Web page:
I’ve spent the last two days attempting to understand the logic of 2nd U.S. Circuit Judge Jose A. Cabranes in his decision (PDF) to uphold so-called “assault weapon” bans rammed through the legislatures of New York and Connecticut in a headlong rush to disarm the citizens of those states.
The problem I was having is that I was looking for logic in his decision, when his decision was clearly based on ideology, not constitutionality.
Jimmy Carter appointee Cabranes clearly understands that the U.S. Supreme court held in Heller that firearms “in common use” by citizens “for lawful purposes like self‐defense” are clearly protected by the Second Amendment.
He then completely ignores that reality to come to his decision, and lies (makes a claim that is not remotely factually true) regarding their criminal use to support his decision.
Ideally, he would be impeached over this travesty of justice.
“In common use” is something like pornography; we may have a hard time defining it, but we know it when we see it. That is what makes Cabranes’ admission that Heller’s ” in common use” definition must apply, and then summarily ignoring it, so absurd.
If you look at any of the many gun stores who have posted their sales online, news stories from the mainstream media, or look at industry data, you’d quickly come to understand that the very firearms banned by the Connecticut and New York laws in questions are not just “in common use,” but are best sellers, year in and year out.
USA Today, hardly a pro-gun news outlet, noted in late 2014 just how ubiquitous these firearms are in American culture.
Gauging the number of these types of weapons in the United States is difficult, in part because the federal government does not track them specifically, and partly because so many different models are available.
The AR-15, based on the military’s M-16 and M-4 models but without the full automatic capacity, undoubtedly is one of the most popular.
In 2012, Slate.com crunched numbers from a variety of manufacturers, as well as federal statistics on background checks, and extrapolated that nearly 3.3 million AR-15s were in the country. But that was before Newtown and calls for bans, which drove sales through the roof.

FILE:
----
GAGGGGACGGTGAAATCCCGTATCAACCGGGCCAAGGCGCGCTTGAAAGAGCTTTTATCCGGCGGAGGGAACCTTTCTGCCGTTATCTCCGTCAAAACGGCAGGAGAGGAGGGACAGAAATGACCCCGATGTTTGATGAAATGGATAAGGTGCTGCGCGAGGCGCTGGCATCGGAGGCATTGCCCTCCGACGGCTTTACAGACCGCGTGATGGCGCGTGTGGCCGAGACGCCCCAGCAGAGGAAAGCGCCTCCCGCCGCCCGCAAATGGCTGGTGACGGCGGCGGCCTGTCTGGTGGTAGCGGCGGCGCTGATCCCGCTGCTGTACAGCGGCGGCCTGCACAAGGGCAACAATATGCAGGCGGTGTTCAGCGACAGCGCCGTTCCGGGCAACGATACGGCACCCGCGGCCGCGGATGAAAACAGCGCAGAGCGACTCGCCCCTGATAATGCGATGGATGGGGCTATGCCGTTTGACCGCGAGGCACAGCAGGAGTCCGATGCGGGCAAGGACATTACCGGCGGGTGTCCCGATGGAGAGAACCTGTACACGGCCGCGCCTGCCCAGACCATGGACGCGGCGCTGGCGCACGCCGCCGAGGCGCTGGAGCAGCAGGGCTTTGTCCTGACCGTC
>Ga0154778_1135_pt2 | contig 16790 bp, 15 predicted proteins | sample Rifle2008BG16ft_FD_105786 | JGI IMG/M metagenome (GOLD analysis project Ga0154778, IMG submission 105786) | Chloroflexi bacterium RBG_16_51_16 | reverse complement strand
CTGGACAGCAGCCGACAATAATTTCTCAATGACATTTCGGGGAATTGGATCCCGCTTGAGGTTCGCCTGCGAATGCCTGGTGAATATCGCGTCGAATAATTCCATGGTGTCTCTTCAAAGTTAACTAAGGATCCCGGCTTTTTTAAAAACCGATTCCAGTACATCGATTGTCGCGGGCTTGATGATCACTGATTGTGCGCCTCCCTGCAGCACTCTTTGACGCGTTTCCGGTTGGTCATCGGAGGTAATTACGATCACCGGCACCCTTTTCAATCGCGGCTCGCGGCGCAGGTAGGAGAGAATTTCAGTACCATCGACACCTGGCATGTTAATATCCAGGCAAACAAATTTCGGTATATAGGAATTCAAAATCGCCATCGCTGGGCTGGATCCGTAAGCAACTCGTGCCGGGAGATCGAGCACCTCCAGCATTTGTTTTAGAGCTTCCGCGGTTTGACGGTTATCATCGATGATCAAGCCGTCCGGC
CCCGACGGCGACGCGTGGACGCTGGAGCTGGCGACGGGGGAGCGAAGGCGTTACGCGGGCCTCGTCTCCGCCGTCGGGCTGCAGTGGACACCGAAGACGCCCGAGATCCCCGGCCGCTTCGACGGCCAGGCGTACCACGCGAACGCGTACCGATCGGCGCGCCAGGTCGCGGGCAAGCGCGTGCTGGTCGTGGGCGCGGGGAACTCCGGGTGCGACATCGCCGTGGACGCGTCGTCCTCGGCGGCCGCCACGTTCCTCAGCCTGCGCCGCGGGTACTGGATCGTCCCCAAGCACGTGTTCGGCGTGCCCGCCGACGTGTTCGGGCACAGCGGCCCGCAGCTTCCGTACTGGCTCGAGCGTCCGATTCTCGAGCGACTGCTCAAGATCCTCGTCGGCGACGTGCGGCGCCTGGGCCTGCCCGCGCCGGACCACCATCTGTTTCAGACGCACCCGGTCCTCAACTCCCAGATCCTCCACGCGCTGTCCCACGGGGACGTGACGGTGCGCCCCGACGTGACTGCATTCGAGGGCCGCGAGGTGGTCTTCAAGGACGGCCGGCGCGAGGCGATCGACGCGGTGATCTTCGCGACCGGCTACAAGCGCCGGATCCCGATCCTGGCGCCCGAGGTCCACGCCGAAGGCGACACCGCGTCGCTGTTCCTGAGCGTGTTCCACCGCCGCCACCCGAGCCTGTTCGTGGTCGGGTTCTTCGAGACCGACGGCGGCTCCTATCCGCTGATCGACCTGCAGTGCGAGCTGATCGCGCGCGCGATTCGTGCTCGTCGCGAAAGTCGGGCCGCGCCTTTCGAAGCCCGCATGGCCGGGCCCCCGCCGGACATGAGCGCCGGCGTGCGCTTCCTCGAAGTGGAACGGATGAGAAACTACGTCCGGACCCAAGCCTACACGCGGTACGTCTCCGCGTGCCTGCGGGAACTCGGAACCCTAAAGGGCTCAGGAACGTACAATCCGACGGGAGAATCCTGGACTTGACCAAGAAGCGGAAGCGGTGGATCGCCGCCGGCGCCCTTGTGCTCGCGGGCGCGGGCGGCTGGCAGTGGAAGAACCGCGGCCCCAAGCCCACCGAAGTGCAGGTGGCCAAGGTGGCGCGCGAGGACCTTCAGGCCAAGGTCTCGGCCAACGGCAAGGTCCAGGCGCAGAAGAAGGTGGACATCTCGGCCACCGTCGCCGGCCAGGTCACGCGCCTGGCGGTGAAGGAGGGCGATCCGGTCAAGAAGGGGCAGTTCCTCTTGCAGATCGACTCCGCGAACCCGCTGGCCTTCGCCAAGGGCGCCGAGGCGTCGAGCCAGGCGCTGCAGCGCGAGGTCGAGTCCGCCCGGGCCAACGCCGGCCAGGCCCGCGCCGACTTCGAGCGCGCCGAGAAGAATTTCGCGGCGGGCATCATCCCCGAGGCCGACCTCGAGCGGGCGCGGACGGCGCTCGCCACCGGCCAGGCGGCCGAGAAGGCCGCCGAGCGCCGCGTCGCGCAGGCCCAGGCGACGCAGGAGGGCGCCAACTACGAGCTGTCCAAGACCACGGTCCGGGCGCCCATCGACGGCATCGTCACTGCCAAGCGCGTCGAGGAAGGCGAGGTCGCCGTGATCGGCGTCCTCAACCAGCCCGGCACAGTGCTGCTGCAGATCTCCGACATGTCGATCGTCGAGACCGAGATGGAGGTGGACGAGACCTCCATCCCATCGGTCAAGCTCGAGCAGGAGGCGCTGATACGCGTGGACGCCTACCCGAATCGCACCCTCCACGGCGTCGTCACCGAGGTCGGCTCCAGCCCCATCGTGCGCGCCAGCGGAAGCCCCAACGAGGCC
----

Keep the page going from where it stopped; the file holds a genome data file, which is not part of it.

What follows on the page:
In congressional testimony last year, the National Shooting Sports Foundation estimated assault-style weapons domestically in the range of 5 million to 8.2 million.
Denny, a former FBI agent and a Navy veteran, estimates the number in the United States now “somewhere around 8 or 9 million. The rate of them being produced is just enormous,” he said. And that’s just one type of semi-automatic, high-capacity rifle.
Slate noted that more than 800,000 Ruger Mini-14 rifles, based on an M-14 design from the 1950s and ’60s, had been produced since 1974.
Even reliably left-leaning Christian Science Monitor admits that the common AR-15—often known as “America’s rifle” or “America’s gun” because of how common it is—is not a true assault weapon, and that it has many lawful uses.
The AR-15 is a semiautomatic civilian version of an M-16 military machine gun. It is not a true assault weapon, since it can’t fire continuously. It’s extremely accurate at 200 yards and easy to modify, and thus has many uses, ranging from coyote hunting to hobby shooting at ranges. Its short barrel and modified stock makes it easy to maneuver in tight places, making it a popular home defense weapon as well. A variety of gun companies make their own versions of the basic frame, and quality and price fluctuate from company to company.